PIAS 20th October 2018
Though it opens with the sounds of the more thoughtful side of Indie and Baggy, this release has a swagger that brings seventies Stones to mind, though also nineties Manchester bands. The opener, Regular Faces, swaggers and drawls before building to a howling close. Echoey guitar and a very Indie-Goth production make for great atmosphere, keeping the louche vocals centre-stage, atop clearly delineated elements of classic rock bands of the eighties and nineties. You just know singer Francois-Gael has been at the drink and drugs stash before striding up front in leather trousers. It’s a French rock and roll thing.
Initially a duo, the other members have been, gone and been replaced, with core songwriting duties increasingly falling to the vocalist and the new version of the band blending really well into a riff machine that also knows how to slink round a ballad or go a little pop before getting hot and furious again.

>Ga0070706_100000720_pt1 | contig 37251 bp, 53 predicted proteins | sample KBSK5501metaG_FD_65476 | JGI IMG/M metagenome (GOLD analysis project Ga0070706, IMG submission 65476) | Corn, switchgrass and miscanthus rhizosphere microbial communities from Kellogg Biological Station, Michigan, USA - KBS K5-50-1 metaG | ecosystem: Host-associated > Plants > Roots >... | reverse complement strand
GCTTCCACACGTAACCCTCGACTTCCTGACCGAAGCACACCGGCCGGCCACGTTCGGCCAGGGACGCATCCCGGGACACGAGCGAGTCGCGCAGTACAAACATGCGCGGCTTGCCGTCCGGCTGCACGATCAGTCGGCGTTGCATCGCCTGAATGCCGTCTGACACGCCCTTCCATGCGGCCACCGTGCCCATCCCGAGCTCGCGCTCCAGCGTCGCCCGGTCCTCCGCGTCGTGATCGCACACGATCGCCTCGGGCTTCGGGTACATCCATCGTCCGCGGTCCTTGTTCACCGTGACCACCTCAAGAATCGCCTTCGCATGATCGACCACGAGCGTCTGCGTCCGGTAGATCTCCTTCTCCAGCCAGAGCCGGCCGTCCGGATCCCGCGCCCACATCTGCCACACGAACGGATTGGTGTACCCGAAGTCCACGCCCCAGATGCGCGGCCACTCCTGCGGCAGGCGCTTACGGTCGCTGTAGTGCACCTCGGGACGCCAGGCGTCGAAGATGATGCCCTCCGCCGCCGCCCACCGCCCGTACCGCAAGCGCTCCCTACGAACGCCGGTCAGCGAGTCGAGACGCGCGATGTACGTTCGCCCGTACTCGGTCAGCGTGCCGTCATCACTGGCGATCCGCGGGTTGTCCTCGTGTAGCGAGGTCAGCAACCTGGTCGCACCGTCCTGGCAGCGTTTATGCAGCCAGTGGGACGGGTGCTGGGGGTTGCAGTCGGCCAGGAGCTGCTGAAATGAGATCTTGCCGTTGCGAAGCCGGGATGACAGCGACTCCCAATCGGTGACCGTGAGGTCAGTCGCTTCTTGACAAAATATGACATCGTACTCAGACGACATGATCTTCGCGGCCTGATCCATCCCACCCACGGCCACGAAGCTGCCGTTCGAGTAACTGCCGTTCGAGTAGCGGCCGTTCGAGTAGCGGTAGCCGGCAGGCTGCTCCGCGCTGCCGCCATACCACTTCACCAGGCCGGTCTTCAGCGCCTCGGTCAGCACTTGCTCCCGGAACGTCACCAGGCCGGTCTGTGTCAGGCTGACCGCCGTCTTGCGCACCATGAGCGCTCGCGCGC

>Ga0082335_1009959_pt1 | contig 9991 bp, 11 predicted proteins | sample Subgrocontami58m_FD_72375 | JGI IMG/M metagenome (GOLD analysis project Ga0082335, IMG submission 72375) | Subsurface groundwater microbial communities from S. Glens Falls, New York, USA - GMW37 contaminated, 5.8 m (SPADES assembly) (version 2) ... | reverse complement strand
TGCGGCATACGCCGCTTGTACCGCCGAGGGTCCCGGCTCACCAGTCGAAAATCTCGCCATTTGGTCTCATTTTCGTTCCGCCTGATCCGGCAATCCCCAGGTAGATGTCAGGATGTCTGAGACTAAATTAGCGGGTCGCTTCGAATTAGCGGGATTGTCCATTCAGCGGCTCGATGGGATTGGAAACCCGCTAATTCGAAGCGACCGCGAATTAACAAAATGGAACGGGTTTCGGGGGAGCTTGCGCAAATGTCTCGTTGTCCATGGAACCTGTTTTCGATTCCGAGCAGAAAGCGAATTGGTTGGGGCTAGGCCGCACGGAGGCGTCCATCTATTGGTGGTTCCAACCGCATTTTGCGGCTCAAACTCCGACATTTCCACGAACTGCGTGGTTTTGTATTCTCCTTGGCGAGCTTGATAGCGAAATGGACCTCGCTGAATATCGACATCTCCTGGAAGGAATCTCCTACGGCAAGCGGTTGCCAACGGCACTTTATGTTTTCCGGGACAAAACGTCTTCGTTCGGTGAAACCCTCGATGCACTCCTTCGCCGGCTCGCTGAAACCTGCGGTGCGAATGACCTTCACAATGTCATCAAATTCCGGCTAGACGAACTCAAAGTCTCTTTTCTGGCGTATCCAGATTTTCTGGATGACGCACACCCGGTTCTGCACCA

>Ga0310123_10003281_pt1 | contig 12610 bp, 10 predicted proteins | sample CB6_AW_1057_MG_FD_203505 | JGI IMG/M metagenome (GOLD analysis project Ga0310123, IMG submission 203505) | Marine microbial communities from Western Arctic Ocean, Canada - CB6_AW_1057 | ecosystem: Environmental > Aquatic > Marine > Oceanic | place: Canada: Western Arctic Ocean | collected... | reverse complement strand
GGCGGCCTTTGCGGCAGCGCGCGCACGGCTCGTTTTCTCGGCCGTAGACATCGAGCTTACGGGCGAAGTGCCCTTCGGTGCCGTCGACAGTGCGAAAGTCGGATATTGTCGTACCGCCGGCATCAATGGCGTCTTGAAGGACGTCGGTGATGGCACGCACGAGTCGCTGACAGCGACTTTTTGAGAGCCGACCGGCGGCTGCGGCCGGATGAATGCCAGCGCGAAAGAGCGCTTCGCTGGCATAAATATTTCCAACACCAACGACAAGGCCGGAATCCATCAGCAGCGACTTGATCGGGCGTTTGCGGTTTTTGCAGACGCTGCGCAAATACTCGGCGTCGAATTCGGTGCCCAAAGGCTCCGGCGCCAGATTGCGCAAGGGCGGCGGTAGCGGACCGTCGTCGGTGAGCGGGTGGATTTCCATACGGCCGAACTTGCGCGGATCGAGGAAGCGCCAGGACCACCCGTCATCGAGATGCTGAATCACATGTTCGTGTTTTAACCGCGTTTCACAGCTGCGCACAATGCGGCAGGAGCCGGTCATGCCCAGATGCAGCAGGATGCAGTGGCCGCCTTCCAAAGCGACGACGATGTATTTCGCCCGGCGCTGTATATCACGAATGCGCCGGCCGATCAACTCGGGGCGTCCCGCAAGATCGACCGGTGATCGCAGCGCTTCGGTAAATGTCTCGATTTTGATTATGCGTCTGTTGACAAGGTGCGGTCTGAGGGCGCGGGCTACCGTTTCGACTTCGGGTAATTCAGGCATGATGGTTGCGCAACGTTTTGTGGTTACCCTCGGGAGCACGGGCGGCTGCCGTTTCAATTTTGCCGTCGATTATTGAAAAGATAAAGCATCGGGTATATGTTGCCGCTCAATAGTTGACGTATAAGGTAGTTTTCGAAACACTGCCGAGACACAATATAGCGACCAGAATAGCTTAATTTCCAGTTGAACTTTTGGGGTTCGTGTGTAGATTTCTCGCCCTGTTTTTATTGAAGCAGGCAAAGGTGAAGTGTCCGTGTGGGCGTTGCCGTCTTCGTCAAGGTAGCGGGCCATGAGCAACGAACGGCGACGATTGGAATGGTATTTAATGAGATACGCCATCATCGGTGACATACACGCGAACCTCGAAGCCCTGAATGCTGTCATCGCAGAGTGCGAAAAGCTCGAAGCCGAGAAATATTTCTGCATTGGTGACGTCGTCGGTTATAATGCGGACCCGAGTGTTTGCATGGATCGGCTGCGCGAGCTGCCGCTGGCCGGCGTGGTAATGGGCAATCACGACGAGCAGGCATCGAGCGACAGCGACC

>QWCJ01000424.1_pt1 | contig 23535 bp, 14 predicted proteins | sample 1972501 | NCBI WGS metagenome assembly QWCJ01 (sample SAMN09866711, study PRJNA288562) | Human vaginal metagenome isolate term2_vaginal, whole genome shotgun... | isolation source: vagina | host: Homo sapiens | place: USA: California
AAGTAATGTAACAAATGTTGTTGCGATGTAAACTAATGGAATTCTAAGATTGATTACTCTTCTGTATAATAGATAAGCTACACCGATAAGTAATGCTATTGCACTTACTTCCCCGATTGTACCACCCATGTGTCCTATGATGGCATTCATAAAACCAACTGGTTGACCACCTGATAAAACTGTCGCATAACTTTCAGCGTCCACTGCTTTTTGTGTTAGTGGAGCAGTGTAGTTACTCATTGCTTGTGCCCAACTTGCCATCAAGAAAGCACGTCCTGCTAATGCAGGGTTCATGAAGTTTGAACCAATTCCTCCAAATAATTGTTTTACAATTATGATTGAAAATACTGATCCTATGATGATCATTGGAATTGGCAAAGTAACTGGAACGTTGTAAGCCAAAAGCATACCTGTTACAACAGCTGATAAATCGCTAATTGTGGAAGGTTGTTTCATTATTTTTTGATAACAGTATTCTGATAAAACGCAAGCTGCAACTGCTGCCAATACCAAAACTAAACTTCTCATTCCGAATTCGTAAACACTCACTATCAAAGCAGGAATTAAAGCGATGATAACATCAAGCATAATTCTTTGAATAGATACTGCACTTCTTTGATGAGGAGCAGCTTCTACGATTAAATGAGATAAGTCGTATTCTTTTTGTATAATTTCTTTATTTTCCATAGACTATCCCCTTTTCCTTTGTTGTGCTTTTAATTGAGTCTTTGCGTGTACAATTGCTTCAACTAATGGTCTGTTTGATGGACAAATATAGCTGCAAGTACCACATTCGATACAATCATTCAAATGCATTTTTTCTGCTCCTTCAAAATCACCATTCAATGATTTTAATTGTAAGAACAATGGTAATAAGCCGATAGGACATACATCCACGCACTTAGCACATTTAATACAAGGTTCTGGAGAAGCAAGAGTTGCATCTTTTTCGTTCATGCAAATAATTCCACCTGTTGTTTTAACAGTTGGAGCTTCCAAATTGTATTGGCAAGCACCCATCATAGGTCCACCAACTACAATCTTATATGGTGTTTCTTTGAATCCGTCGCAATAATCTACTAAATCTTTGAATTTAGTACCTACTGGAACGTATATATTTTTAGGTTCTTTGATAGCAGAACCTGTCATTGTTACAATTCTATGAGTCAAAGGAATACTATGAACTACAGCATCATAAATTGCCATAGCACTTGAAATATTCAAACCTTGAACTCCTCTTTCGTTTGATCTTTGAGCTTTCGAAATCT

Not renowned for their contribution to rock, the French have been doing well lately with UK tours from the frantically energetic Fuzzy Vox and veteran underground band, Les Liminanas. Before that, we have to go all the way back to Telephone, Indochine and Trust before we find a rock band of note. In Some Smoking Guys, we have attitude, pose and rock swing; making for a really good album. It’s all in English but Francois-Gael is more interested in feel than diction and at times it veers towards the Damo Suzuki school of elocution. And that does no harm at all. The album, including the slurring high-point of Shiny Day, is an excellent slice of rock attitude; cool and nonchalant while rocking. Everything the French are alleged to not understand.
Thanks for proving us wrong!